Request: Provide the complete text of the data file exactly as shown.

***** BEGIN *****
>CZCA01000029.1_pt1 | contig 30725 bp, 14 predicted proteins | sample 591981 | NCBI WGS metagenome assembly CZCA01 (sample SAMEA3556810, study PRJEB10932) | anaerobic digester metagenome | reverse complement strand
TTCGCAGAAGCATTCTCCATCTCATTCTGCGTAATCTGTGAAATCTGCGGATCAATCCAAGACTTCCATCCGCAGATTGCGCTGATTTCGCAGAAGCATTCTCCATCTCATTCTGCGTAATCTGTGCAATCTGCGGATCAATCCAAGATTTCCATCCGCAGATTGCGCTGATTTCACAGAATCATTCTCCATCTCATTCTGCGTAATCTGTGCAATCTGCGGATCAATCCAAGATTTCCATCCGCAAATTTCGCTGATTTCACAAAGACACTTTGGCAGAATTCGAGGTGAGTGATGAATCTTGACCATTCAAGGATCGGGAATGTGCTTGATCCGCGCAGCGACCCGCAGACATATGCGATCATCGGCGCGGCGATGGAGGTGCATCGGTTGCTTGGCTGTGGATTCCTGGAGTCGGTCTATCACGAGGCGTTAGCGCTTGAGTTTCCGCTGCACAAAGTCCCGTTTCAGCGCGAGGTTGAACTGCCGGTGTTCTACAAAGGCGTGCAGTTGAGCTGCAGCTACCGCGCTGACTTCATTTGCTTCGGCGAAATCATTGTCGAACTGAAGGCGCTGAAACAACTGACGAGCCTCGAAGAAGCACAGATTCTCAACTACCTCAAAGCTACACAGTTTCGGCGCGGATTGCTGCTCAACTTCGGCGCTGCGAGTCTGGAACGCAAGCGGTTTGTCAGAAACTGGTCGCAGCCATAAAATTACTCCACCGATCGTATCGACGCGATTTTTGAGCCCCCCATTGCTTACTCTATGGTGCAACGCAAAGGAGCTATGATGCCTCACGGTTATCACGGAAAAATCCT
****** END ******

>CZCA01000029.1_pt1 | contig 30725 bp, 14 predicted proteins | sample 591981 | NCBI WGS metagenome assembly CZCA01 (sample SAMEA3556810, study PRJEB10932) | anaerobic digester metagenome | reverse complement strand
TTCGCAGAAGCATTCTCCATCTCATTCTGCGTAATCTGTGAAATCTGCGGATCAATCCAAGACTTCCATCCGCAGATTGCGCTGATTTCGCAGAAGCATTCTCCATCTCATTCTGCGTAATCTGTGCAATCTGCGGATCAATCCAAGATTTCCATCCGCAGATTGCGCTGATTTCACAGAATCATTCTCCATCTCATTCTGCGTAATCTGTGCAATCTGCGGATCAATCCAAGATTTCCATCCGCAAATTTCGCTGATTTCACAAAGACACTTTGGCAGAATTCGAGGTGAGTGATGAATCTTGACCATTCAAGGATCGGGAATGTGCTTGATCCGCGCAGCGACCCGCAGACATATGCGATCATCGGCGCGGCGATGGAGGTGCATCGGTTGCTTGGCTGTGGATTCCTGGAGTCGGTCTATCACGAGGCGTTAGCGCTTGAGTTTCCGCTGCACAAAGTCCCGTTTCAGCGCGAGGTTGAACTGCCGGTGTTCTACAAAGGCGTGCAGTTGAGCTGCAGCTACCGCGCTGACTTCATTTGCTTCGGCGAAATCATTGTCGAACTGAAGGCGCTGAAACAACTGACGAGCCTCGAAGAAGCACAGATTCTCAACTACCTCAAAGCTACACAGTTTCGGCGCGGATTGCTGCTCAACTTCGGCGCTGCGAGTCTGGAACGCAAGCGGTTTGTCAGAAACTGGTCGCAGCCATAAAATTACTCCACCGATCGTATCGACGCGATTTTTGAGCCCCCCATTGCTTACTCTATGGTGCAACGCAAAGGAGCTATGATGCCTCACGGTTATCACGGAAAAATCCT